I just received a reply to my “Macro Scheduler Resume” mailing that I sent out a few weeks ago. The sender was complaining about an incorrect spelling and suggested that my email would be seen as unprofessional if forwarded to other businesses. His complaint was that I used the spelling “Organisation”.
The fact is I am British. I live in England and was educated here. MJT Net Ltd is a British company, registered in England and Wales. Organisation is the correct British spelling. I make no apologies for being British and I can’t help automatically using British spelling when I write.
Definition and Spelling:
Should I have used the spelling “Organization” in an email sent to my customers? Well, in our software and documentation we do TRY to use American English spellings as much as possible, just because we know that around 50% of our customers are in the USA. But from time to time we might miss one or two. After all we can’t help using British spelling and may not even realise (realize) there is a different American variant sometimes. Also a large number of our customers are European, consisting of many British. So what should we do? Write different versions of the software and documentation for different people? That would be quite inefficient and is simply not practical (although, with the help of others, we are slowly getting our software and documentation translated into other languages).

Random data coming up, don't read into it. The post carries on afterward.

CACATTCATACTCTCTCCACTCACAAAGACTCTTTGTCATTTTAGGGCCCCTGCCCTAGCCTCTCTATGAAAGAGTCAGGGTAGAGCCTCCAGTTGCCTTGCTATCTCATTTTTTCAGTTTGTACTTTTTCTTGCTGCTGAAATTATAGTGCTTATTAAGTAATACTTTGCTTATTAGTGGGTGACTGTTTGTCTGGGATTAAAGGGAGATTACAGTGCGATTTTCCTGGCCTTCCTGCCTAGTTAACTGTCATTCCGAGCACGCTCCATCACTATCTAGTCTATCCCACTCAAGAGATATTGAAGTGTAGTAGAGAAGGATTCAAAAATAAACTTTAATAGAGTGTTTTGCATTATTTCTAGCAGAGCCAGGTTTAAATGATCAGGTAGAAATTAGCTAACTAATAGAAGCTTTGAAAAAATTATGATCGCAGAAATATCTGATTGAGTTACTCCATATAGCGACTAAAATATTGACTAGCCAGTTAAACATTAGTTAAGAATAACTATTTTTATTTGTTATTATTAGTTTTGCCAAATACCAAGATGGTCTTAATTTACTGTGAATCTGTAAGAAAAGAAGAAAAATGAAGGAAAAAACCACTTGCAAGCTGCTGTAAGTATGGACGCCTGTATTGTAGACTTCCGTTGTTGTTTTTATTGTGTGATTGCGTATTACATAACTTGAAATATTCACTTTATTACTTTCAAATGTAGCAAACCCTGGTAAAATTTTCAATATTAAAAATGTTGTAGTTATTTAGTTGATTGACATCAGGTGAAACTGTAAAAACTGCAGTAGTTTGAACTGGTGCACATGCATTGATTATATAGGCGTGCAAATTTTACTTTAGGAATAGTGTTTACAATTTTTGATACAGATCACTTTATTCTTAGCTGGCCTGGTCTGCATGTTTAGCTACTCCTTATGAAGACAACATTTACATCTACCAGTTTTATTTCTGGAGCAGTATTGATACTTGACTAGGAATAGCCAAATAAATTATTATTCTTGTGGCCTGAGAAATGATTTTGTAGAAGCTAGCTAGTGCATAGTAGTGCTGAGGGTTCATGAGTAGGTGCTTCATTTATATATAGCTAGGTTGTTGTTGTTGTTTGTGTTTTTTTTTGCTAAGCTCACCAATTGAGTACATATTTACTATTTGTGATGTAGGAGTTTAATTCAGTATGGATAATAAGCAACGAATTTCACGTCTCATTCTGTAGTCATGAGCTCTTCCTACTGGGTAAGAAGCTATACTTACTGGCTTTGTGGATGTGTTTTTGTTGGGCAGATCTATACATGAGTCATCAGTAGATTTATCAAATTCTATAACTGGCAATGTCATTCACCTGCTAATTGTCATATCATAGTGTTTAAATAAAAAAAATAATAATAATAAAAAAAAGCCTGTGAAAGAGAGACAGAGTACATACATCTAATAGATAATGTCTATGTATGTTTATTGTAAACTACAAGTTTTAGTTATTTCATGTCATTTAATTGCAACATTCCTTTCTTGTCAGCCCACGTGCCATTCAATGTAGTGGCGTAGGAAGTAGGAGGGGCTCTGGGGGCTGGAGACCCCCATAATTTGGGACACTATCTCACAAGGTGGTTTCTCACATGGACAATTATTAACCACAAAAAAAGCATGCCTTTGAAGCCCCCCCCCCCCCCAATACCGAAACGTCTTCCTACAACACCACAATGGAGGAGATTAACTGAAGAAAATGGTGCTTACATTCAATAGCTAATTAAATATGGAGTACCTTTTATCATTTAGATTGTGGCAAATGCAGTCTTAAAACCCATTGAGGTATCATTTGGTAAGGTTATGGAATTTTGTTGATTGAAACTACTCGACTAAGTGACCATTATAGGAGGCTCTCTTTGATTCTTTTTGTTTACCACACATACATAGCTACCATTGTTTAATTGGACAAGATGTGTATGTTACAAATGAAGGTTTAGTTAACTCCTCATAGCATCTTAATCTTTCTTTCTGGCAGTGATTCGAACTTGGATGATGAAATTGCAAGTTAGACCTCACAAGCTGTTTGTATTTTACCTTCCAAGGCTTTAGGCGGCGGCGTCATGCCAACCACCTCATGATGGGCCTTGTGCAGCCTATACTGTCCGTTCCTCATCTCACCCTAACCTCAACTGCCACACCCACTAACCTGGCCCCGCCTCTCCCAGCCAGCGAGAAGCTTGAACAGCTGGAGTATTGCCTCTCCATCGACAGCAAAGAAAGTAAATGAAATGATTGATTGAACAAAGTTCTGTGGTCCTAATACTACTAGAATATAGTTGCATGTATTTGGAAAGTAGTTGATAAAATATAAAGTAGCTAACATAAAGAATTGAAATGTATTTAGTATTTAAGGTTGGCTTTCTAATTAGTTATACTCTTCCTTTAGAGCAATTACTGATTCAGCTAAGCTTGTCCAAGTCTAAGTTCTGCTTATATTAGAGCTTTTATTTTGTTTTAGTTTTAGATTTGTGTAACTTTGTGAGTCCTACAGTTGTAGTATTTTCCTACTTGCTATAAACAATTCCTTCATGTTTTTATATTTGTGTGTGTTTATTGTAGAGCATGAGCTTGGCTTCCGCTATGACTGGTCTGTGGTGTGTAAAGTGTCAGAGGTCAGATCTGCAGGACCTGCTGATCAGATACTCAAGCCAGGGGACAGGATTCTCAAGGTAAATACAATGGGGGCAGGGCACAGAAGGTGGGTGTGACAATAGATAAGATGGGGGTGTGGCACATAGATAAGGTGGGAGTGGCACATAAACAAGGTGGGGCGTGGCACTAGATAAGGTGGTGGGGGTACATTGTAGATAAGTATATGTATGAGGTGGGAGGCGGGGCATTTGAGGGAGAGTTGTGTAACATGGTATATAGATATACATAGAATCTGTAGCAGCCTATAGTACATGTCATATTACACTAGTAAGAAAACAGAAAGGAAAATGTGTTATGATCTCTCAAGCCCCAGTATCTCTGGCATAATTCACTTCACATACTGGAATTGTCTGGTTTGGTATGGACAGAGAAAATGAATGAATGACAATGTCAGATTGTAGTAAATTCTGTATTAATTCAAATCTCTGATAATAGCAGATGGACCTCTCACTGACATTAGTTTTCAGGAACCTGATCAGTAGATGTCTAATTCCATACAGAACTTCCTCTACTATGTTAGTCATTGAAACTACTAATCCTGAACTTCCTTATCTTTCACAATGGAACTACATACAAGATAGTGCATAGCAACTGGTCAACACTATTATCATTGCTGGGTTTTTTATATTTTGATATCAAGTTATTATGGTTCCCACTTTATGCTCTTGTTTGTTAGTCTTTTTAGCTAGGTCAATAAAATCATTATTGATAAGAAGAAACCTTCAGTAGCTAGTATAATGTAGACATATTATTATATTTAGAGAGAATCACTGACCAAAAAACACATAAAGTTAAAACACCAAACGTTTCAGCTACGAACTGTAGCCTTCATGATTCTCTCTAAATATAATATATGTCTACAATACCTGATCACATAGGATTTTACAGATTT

Anyway, when I write emails I prefer to write in a personal style. My emails are from ME, not a marketing person or a robot. I actually think that in this day and age this is quite important. So I will write using my own style. That means I will use British spellings.
The email I sent was designed to be forwarded on to others. It was a light-hearted way at, hopefully, encouraging a bit of word-of-mouth and introducing customers to our affiliate schemes, whereby they can benefit from recommending our software to others. But there was certainly no obligation to do so. And of course there is also nothing to stop anyone modifying, localising (localizing) or even translating it for their chosen recipients.
So, I make no apologies for being British and for writing the way I was taught to write.
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